Home Data Centres Intel introduces Xeon Scalable processors for the data centre – and maybe for iMac Pro

Intel introduces Xeon Scalable processors for the data centre – and maybe for iMac Pro

Intel introduces Xeon Scalable processors for the data centre – and maybe for iMac Pro Featured

Intel has released a range of 50 “Purley” processors with the formal name of Intel Xeon Scalable processors based on its 7th generation technology.

It replaces the ageing E5 and E7 CPUs built on its 4th generation Haswell 22nm wafer with four to 18 cores. Xeon Scalable comes in Bronze, Silver, Gold and Platinum specifications from eight to 28 cores in one to eight-socket configurations supporting 1.5 to 12TB of memory.

Intel Xeon range

Intel claims that the processors are capable of up to 5x the performance of an E7 Xeon, 2.2x the performance on AI/deep learning and up to 65% lower total cost of ownership.

Xeon Scalable allows for up to 28 cores to run on a single LGA3647 motherboard socket, with support for up to eight sockets to work together on the same computer.

The inter-core connectivity lends itself to computationally intensive tasks, including artificial intelligence, simulations, encryption, and other high-demand applications.

According to Dow Jones Market Data, Intel had 99.7% of the global server CPU market at the end of 2016. The minuscule percentage left over was a mix of Nvidia ARM, AMD, and a few other specific CPUs.

But all that has changed with AMD’s stellar resurgence on the back of its Ryzen (consumer) and EPYC (server) CPUs that until today blitzed the older E5 and E7 Xeons.

Intel revealed that it had already sold more than 500,000 of the pre-production chips to 30 major corporations, cloud and communications companies. The Xeon launch was supported by some of its data centre customers – Alphabet/Google and Amazon Web Services. Google said Xeon Scalable CPUs had sped up a variety of workloads, bringing performance improvements of 40%-100% or more.

Bernstein Research analyst Stacy Rasgon said, “The data centre is the most competitive environment we have seen in a decade. Intel is trying to show that they still have leadership and that they can still have a great business. Part of this is because there is so much hype around the competing products, they want a chance to tell their story.”

Dean McCarron, principal analyst at Mercury Research, said, “The server market moves more slowly than consumer markets, and it will take time before any AMD sales take hold and impact Intel’s dominant server market share.”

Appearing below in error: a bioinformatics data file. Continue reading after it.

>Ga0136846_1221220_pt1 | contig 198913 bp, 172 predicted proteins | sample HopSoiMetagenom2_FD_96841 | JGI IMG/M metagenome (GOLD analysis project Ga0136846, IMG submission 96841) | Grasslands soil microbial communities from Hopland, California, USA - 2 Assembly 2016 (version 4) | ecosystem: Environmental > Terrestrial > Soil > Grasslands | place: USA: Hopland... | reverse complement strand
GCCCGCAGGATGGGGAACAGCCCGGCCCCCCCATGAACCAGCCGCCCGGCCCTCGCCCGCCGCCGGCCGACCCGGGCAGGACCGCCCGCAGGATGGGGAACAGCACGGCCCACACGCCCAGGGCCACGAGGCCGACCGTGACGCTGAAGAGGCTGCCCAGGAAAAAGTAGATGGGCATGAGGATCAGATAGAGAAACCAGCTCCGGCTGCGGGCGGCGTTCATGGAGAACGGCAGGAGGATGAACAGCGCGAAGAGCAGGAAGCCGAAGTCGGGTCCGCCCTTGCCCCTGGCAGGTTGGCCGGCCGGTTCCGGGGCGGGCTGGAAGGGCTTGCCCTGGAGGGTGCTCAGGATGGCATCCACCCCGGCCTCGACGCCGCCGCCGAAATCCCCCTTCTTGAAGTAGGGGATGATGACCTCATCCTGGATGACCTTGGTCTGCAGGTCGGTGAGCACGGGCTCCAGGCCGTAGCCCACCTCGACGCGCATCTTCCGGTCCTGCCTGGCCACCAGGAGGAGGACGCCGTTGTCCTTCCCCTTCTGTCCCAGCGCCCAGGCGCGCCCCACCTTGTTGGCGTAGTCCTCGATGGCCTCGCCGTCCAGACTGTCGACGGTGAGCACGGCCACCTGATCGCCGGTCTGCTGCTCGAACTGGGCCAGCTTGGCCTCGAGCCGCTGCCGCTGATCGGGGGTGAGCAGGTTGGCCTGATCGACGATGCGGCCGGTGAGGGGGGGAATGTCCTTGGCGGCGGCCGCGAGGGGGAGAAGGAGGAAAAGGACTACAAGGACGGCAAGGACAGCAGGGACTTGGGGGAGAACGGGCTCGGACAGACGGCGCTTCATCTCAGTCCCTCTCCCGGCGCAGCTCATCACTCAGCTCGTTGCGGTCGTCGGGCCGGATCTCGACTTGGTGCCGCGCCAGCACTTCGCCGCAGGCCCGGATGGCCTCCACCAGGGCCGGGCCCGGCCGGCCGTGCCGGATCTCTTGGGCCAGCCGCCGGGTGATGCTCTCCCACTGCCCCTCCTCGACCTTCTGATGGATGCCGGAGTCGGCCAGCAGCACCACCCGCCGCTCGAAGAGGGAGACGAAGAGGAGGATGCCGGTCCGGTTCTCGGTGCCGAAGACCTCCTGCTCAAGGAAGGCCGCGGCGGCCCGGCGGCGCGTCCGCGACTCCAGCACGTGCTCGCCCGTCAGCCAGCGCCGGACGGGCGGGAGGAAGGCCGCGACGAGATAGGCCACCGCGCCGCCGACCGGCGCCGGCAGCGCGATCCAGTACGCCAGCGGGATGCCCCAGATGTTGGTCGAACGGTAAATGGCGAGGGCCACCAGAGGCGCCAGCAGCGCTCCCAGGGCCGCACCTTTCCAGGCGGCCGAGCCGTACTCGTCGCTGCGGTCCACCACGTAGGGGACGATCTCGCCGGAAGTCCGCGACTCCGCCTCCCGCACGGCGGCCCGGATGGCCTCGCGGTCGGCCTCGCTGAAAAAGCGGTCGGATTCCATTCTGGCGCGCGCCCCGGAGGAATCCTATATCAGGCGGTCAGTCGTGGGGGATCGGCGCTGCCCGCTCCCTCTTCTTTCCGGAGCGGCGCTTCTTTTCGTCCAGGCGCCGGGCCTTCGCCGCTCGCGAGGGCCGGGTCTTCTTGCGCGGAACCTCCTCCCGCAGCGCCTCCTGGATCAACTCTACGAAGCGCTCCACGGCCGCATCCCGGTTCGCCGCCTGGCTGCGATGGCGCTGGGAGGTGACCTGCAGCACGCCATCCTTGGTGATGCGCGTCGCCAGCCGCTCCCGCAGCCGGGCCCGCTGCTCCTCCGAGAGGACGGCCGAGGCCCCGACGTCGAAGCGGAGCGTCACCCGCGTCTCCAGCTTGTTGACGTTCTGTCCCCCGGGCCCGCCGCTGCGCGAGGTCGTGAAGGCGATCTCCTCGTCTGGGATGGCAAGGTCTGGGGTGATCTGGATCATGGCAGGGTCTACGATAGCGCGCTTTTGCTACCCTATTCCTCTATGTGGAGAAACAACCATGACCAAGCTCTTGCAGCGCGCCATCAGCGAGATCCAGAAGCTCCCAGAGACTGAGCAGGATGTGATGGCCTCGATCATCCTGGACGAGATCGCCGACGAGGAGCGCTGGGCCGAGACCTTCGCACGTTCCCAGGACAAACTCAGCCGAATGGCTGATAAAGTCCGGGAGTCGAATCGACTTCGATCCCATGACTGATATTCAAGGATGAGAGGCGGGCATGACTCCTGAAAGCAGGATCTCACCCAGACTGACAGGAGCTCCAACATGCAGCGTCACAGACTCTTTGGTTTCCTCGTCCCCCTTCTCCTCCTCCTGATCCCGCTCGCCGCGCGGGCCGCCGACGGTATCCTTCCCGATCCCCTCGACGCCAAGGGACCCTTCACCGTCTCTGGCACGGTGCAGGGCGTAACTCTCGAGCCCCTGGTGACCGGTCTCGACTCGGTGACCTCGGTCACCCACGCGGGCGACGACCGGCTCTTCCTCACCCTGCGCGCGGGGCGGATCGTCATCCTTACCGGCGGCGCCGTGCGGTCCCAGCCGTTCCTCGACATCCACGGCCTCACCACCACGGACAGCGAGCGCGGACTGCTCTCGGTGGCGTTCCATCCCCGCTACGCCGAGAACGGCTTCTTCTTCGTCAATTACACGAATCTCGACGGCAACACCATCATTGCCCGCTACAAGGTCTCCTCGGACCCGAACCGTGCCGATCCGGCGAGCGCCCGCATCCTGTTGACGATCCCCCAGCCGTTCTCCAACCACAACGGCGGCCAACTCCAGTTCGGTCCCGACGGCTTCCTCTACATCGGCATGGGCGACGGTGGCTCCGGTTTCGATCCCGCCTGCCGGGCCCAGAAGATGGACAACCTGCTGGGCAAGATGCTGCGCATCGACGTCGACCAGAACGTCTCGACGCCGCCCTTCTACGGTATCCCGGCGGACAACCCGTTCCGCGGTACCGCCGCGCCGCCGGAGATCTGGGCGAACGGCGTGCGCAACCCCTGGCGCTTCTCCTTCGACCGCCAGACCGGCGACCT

“Changes in server happen very slowly at first, the design and qualification cycles are long, so a new product on the market takes a while — often a couple of years — to ramp to volume. Without forecasting the share in any way, any changes will be modest simply due to how the market works. Changes made today show up in share results 18 months to two years from now.”

What about AMD’s EPYC assault?

AMD EPYC chipAMD EPYC can have as many as 32 cores per CPU versus Intel Platinum’s 28. Intel says it can get the same or better performance from fewer cores and besides a lot of software licensing is per core so it will lower licence costs.

AMD's official response was that it was pleased to return competition to the data centre and just as Intel had customers at its launch, so too did AMD.

It says the ecosystem stands behind EPYC: HPE, Dell, Asus, Gigabyte, Inventec, Lenovo, Sugon, Supermicro, Tyan, and Wistron announced EPYC products. Primary hypervisor and server operating system providers Microsoft, Red Hat, and VMware showcased optimised support for EPYC at launch, and key server hardware ecosystem partners Mellanox, Samsung Electronics, and Xilinx were also there.

Its main product, the EPYC 7000 completely disrupts the existing dynamic of the one-socket and two-socket servers and is specifically designed as a balanced architecture, perfect for scale-out cloud computing, storage, data analytics and the enterprise. 

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Ray Shaw

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Ray Shaw ray@im.com.au  has a passion for IT ever since building his first computer in 1980. He is a qualified journalist, hosted a consumer IT based radio program on ABC radio for 10 years, has developed world leading software for the events industry and is smart enough to no longer own a retail computer store!

 

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